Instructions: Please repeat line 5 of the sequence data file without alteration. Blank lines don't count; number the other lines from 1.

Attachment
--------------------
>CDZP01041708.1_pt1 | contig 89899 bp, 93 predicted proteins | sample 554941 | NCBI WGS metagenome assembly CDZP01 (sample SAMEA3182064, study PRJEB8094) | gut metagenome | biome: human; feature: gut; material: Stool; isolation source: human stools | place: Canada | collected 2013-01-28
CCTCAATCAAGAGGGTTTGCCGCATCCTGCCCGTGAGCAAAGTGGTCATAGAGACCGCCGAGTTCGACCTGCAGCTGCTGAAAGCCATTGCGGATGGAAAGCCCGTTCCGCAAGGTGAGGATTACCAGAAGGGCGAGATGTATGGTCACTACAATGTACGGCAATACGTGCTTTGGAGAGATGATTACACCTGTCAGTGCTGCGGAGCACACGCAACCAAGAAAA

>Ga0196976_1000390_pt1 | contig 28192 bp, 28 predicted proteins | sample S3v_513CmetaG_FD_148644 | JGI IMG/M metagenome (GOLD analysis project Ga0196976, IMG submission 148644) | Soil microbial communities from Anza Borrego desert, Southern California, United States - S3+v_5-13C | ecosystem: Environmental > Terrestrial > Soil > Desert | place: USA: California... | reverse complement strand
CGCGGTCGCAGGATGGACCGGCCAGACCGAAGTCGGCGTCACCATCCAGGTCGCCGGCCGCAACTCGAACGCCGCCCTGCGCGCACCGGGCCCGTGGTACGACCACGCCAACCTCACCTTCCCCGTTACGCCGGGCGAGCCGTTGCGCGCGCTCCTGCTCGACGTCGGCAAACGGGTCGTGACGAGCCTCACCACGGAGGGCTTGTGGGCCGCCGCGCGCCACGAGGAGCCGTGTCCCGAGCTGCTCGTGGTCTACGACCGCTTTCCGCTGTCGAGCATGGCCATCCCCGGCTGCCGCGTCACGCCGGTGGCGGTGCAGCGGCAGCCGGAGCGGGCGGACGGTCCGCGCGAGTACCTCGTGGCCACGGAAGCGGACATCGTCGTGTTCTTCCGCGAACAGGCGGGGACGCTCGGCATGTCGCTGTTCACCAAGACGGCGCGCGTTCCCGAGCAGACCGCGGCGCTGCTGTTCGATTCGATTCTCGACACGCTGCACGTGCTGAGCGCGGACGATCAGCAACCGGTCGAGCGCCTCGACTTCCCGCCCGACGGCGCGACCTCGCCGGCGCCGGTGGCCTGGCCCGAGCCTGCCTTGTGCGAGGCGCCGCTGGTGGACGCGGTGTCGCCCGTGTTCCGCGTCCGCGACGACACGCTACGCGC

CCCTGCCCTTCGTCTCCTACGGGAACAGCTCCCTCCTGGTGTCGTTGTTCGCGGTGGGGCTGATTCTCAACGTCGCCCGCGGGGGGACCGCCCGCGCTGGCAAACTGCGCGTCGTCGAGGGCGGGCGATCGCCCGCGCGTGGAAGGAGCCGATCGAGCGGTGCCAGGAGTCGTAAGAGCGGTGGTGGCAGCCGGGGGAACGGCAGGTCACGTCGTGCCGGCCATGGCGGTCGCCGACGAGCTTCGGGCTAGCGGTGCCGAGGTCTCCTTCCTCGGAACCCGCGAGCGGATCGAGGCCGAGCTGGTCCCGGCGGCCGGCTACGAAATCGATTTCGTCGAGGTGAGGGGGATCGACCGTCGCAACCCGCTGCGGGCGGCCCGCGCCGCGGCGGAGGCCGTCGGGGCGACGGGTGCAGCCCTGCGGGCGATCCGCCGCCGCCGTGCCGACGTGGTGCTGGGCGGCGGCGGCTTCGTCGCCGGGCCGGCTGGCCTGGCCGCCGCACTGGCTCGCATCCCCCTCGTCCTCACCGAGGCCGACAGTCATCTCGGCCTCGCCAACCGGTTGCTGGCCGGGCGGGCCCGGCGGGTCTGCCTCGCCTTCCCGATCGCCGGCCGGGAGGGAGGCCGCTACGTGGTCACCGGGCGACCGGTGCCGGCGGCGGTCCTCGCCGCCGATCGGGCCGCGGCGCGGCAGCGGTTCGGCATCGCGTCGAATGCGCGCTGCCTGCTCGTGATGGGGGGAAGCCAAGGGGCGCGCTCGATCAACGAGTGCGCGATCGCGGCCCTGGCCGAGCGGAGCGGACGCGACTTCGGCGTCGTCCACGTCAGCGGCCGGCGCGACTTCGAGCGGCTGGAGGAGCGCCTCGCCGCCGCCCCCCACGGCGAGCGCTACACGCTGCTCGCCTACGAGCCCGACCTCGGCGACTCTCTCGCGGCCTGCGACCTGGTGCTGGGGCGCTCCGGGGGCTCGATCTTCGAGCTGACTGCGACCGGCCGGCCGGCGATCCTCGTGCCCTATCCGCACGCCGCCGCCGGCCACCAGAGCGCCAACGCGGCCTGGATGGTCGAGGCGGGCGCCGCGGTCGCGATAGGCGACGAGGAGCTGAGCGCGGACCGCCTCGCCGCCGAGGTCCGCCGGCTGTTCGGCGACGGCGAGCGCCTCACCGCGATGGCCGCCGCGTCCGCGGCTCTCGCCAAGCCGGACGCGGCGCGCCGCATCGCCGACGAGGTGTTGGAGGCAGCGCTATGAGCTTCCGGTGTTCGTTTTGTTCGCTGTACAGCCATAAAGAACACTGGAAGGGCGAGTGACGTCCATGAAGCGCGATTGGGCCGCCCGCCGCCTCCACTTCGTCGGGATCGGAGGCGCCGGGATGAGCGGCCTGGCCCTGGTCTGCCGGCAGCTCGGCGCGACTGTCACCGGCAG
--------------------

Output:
CCCTGCCCTTCGTCTCCTACGGGAACAGCTCCCTCCTGGTGTCGTTGTTCGCGGTGGGGCTGATTCTCAACGTCGCCCGCGGGGGGACCGCCCGCGCTGGCAAACTGCGCGTCGTCGAGGGCGGGCGATCGCCCGCGCGTGGAAGGAGCCGATCGAGCGGTGCCAGGAGTCGTAAGAGCGGTGGTGGCAGCCGGGGGAACGGCAGGTCACGTCGTGCCGGCCATGGCGGTCGCCGACGAGCTTCGGGCTAGCGGTGCCGAGGTCTCCTTCCTCGGAACCCGCGAGCGGATCGAGGCCGAGCTGGTCCCGGCGGCCGGCTACGAAATCGATTTCGTCGAGGTGAGGGGGATCGACCGTCGCAACCCGCTGCGGGCGGCCCGCGCCGCGGCGGAGGCCGTCGGGGCGACGGGTGCAGCCCTGCGGGCGATCCGCCGCCGCCGTGCCGACGTGGTGCTGGGCGGCGGCGGCTTCGTCGCCGGGCCGGCTGGCCTGGCCGCCGCACTGGCTCGCATCCCCCTCGTCCTCACCGAGGCCGACAGTCATCTCGGCCTCGCCAACCGGTTGCTGGCCGGGCGGGCCCGGCGGGTCTGCCTCGCCTTCCCGATCGCCGGCCGGGAGGGAGGCCGCTACGTGGTCACCGGGCGACCGGTGCCGGCGGCGGTCCTCGCCGCCGATCGGGCCGCGGCGCGGCAGCGGTTCGGCATCGCGTCGAATGCGCGCTGCCTGCTCGTGATGGGGGGAAGCCAAGGGGCGCGCTCGATCAACGAGTGCGCGATCGCGGCCCTGGCCGAGCGGAGCGGACGCGACTTCGGCGTCGTCCACGTCAGCGGCCGGCGCGACTTCGAGCGGCTGGAGGAGCGCCTCGCCGCCGCCCCCCACGGCGAGCGCTACACGCTGCTCGCCTACGAGCCCGACCTCGGCGACTCTCTCGCGGCCTGCGACCTGGTGCTGGGGCGCTCCGGGGGCTCGATCTTCGAGCTGACTGCGACCGGCCGGCCGGCGATCCTCGTGCCCTATCCGCACGCCGCCGCCGGCCACCAGAGCGCCAACGCGGCCTGGATGGTCGAGGCGGGCGCCGCGGTCGCGATAGGCGACGAGGAGCTGAGCGCGGACCGCCTCGCCGCCGAGGTCCGCCGGCTGTTCGGCGACGGCGAGCGCCTCACCGCGATGGCCGCCGCGTCCGCGGCTCTCGCCAAGCCGGACGCGGCGCGCCGCATCGCCGACGAGGTGTTGGAGGCAGCGCTATGAGCTTCCGGTGTTCGTTTTGTTCGCTGTACAGCCATAAAGAACACTGGAAGGGCGAGTGACGTCCATGAAGCGCGATTGGGCCGCCCGCCGCCTCCACTTCGTCGGGATCGGAGGCGCCGGGATGAGCGGCCTGGCCCTGGTCTGCCGGCAGCTCGGCGCGACTGTCACCGGCAG